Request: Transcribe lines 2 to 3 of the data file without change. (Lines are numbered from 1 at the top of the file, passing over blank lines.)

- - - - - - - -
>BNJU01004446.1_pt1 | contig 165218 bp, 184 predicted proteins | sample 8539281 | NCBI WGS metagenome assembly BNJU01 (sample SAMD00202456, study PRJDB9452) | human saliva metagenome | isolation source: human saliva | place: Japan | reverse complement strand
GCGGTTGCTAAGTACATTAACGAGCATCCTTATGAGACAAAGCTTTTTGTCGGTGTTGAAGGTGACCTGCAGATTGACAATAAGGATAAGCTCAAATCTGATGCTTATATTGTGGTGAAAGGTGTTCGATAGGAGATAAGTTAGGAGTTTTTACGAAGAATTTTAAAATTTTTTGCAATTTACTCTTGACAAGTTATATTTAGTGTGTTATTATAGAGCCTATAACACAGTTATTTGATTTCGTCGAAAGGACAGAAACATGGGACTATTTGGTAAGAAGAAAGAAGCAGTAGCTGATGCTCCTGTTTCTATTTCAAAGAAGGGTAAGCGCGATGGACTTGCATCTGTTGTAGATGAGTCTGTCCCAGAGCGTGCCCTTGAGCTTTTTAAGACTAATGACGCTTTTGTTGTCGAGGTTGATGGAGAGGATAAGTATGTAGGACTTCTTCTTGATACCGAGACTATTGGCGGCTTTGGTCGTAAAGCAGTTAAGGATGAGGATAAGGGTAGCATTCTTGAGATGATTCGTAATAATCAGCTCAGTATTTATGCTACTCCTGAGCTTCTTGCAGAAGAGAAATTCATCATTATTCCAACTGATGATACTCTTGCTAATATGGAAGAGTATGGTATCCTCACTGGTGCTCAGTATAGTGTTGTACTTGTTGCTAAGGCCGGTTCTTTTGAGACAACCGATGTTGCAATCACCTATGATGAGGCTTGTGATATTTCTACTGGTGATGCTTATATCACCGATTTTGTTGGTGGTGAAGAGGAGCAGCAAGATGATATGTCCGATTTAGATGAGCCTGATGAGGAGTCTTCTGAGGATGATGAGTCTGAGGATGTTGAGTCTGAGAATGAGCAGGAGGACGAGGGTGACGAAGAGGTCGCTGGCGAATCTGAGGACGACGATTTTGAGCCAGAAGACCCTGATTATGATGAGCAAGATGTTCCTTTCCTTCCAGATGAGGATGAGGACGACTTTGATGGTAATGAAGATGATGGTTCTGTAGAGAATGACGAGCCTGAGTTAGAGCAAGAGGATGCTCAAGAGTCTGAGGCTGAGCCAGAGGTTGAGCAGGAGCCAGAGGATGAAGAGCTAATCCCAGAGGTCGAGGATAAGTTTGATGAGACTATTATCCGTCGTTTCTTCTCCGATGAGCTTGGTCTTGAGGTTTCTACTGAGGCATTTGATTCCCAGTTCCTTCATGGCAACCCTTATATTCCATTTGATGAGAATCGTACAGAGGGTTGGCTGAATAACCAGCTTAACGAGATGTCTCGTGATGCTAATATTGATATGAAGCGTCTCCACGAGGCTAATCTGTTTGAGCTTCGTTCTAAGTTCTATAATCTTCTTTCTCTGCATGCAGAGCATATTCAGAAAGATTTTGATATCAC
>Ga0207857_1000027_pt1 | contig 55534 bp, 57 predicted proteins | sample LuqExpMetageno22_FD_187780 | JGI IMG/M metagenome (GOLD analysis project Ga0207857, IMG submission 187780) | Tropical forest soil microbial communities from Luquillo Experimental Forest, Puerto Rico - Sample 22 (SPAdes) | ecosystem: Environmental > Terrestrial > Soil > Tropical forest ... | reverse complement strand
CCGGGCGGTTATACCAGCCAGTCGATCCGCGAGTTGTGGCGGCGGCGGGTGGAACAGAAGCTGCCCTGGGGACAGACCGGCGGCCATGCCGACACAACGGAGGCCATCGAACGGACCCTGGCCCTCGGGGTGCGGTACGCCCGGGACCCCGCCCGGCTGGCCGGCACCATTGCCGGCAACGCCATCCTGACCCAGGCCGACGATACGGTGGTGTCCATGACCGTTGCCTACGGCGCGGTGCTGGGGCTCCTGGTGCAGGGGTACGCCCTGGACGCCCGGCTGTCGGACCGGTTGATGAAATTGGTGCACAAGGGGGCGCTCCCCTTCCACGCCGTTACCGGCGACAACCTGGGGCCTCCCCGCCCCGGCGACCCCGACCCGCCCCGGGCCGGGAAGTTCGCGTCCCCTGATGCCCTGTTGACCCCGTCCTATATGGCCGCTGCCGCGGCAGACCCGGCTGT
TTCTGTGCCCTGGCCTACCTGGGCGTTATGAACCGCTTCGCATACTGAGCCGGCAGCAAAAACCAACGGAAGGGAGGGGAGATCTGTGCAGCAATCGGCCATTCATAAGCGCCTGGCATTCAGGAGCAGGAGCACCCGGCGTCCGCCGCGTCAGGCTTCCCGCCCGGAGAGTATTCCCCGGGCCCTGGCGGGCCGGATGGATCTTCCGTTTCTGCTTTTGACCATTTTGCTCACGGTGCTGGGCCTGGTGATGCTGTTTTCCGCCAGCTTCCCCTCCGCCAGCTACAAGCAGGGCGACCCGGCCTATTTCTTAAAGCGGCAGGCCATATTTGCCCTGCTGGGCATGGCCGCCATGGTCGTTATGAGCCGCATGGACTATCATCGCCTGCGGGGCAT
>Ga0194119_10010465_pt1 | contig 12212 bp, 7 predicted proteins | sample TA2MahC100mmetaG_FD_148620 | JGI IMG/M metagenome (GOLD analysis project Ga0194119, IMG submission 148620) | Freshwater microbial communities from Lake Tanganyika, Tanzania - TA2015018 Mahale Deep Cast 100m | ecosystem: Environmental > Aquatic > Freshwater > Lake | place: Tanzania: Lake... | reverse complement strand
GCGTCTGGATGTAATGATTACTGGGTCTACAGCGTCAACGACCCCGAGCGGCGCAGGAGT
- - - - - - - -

GCGGTTGCTAAGTACATTAACGAGCATCCTTATGAGACAAAGCTTTTTGTCGGTGTTGAAGGTGACCTGCAGATTGACAATAAGGATAAGCTCAAATCTGATGCTTATATTGTGGTGAAAGGTGTTCGATAGGAGATAAGTTAGGAGTTTTTACGAAGAATTTTAAAATTTTTTGCAATTTACTCTTGACAAGTTATATTTAGTGTGTTATTATAGAGCCTATAACACAGTTATTTGATTTCGTCGAAAGGACAGAAACATGGGACTATTTGGTAAGAAGAAAGAAGCAGTAGCTGATGCTCCTGTTTCTATTTCAAAGAAGGGTAAGCGCGATGGACTTGCATCTGTTGTAGATGAGTCTGTCCCAGAGCGTGCCCTTGAGCTTTTTAAGACTAATGACGCTTTTGTTGTCGAGGTTGATGGAGAGGATAAGTATGTAGGACTTCTTCTTGATACCGAGACTATTGGCGGCTTTGGTCGTAAAGCAGTTAAGGATGAGGATAAGGGTAGCATTCTTGAGATGATTCGTAATAATCAGCTCAGTATTTATGCTACTCCTGAGCTTCTTGCAGAAGAGAAATTCATCATTATTCCAACTGATGATACTCTTGCTAATATGGAAGAGTATGGTATCCTCACTGGTGCTCAGTATAGTGTTGTACTTGTTGCTAAGGCCGGTTCTTTTGAGACAACCGATGTTGCAATCACCTATGATGAGGCTTGTGATATTTCTACTGGTGATGCTTATATCACCGATTTTGTTGGTGGTGAAGAGGAGCAGCAAGATGATATGTCCGATTTAGATGAGCCTGATGAGGAGTCTTCTGAGGATGATGAGTCTGAGGATGTTGAGTCTGAGAATGAGCAGGAGGACGAGGGTGACGAAGAGGTCGCTGGCGAATCTGAGGACGACGATTTTGAGCCAGAAGACCCTGATTATGATGAGCAAGATGTTCCTTTCCTTCCAGATGAGGATGAGGACGACTTTGATGGTAATGAAGATGATGGTTCTGTAGAGAATGACGAGCCTGAGTTAGAGCAAGAGGATGCTCAAGAGTCTGAGGCTGAGCCAGAGGTTGAGCAGGAGCCAGAGGATGAAGAGCTAATCCCAGAGGTCGAGGATAAGTTTGATGAGACTATTATCCGTCGTTTCTTCTCCGATGAGCTTGGTCTTGAGGTTTCTACTGAGGCATTTGATTCCCAGTTCCTTCATGGCAACCCTTATATTCCATTTGATGAGAATCGTACAGAGGGTTGGCTGAATAACCAGCTTAACGAGATGTCTCGTGATGCTAATATTGATATGAAGCGTCTCCACGAGGCTAATCTGTTTGAGCTTCGTTCTAAGTTCTATAATCTTCTTTCTCTGCATGCAGAGCATATTCAGAAAGATTTTGATATCAC
>Ga0207857_1000027_pt1 | contig 55534 bp, 57 predicted proteins | sample LuqExpMetageno22_FD_187780 | JGI IMG/M metagenome (GOLD analysis project Ga0207857, IMG submission 187780) | Tropical forest soil microbial communities from Luquillo Experimental Forest, Puerto Rico - Sample 22 (SPAdes) | ecosystem: Environmental > Terrestrial > Soil > Tropical forest ... | reverse complement strand